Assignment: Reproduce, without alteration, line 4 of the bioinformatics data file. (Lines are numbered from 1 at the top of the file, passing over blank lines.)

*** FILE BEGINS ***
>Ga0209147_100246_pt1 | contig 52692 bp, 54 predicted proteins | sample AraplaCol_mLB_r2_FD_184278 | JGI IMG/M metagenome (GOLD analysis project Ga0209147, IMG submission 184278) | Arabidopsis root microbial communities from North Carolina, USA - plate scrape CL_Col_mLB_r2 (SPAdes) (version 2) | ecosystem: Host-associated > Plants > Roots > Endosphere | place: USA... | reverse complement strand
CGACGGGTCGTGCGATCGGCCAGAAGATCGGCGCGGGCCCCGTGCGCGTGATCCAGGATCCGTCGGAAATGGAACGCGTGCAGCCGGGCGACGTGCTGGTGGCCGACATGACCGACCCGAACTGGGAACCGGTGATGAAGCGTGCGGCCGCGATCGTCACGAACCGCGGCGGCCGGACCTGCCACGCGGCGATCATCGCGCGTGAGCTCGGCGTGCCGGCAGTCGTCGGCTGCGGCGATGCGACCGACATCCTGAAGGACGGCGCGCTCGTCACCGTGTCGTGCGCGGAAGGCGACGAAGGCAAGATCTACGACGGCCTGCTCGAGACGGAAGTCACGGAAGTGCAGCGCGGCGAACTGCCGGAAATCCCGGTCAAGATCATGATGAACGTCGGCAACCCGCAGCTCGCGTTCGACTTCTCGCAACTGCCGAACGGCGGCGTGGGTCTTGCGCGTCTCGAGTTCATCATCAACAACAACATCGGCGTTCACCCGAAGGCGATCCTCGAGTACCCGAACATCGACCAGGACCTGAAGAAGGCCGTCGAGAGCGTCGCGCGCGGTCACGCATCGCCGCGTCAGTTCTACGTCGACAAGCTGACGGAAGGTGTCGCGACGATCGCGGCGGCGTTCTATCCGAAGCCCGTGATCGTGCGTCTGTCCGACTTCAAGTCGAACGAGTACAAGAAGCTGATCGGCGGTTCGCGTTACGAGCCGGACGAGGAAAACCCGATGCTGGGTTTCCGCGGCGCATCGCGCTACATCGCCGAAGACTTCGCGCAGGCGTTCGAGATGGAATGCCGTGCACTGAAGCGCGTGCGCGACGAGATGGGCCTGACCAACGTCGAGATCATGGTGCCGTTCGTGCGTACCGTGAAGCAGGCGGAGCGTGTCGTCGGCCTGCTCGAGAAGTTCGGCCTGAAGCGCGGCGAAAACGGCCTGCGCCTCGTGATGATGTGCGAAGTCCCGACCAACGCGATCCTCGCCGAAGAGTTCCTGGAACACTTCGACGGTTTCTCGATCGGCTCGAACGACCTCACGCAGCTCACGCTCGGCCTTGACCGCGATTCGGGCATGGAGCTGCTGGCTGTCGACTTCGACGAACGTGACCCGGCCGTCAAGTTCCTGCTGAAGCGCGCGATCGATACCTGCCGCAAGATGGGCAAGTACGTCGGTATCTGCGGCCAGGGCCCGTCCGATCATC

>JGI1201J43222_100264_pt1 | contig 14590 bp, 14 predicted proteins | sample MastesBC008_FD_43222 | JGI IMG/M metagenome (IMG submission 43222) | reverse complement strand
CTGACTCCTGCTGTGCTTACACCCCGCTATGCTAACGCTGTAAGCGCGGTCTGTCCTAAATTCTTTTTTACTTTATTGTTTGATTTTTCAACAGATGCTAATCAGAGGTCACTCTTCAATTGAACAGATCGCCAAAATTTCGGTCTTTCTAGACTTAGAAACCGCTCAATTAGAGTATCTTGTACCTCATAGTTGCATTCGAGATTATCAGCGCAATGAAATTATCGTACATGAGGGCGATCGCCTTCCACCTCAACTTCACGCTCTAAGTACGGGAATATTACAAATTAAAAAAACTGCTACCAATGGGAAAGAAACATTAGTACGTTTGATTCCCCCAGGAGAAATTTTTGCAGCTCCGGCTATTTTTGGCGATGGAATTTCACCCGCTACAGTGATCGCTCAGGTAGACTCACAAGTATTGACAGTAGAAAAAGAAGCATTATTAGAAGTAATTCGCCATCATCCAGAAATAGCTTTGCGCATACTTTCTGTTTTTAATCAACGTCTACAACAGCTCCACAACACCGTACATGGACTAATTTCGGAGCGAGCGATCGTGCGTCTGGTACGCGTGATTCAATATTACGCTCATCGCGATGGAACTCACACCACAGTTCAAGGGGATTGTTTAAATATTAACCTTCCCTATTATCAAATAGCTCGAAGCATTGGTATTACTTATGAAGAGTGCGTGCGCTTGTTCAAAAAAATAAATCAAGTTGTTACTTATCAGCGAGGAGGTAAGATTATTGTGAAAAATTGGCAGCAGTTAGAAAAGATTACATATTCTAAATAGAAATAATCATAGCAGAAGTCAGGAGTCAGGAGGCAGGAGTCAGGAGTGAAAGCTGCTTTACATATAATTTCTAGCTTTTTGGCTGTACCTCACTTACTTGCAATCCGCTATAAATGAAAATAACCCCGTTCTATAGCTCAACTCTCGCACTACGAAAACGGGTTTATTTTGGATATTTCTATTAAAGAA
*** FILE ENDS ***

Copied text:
CTGACTCCTGCTGTGCTTACACCCCGCTATGCTAACGCTGTAAGCGCGGTCTGTCCTAAATTCTTTTTTACTTTATTGTTTGATTTTTCAACAGATGCTAATCAGAGGTCACTCTTCAATTGAACAGATCGCCAAAATTTCGGTCTTTCTAGACTTAGAAACCGCTCAATTAGAGTATCTTGTACCTCATAGTTGCATTCGAGATTATCAGCGCAATGAAATTATCGTACATGAGGGCGATCGCCTTCCACCTCAACTTCACGCTCTAAGTACGGGAATATTACAAATTAAAAAAACTGCTACCAATGGGAAAGAAACATTAGTACGTTTGATTCCCCCAGGAGAAATTTTTGCAGCTCCGGCTATTTTTGGCGATGGAATTTCACCCGCTACAGTGATCGCTCAGGTAGACTCACAAGTATTGACAGTAGAAAAAGAAGCATTATTAGAAGTAATTCGCCATCATCCAGAAATAGCTTTGCGCATACTTTCTGTTTTTAATCAACGTCTACAACAGCTCCACAACACCGTACATGGACTAATTTCGGAGCGAGCGATCGTGCGTCTGGTACGCGTGATTCAATATTACGCTCATCGCGATGGAACTCACACCACAGTTCAAGGGGATTGTTTAAATATTAACCTTCCCTATTATCAAATAGCTCGAAGCATTGGTATTACTTATGAAGAGTGCGTGCGCTTGTTCAAAAAAATAAATCAAGTTGTTACTTATCAGCGAGGAGGTAAGATTATTGTGAAAAATTGGCAGCAGTTAGAAAAGATTACATATTCTAAATAGAAATAATCATAGCAGAAGTCAGGAGTCAGGAGGCAGGAGTCAGGAGTGAAAGCTGCTTTACATATAATTTCTAGCTTTTTGGCTGTACCTCACTTACTTGCAATCCGCTATAAATGAAAATAACCCCGTTCTATAGCTCAACTCTCGCACTACGAAAACGGGTTTATTTTGGATATTTCTATTAAAGAA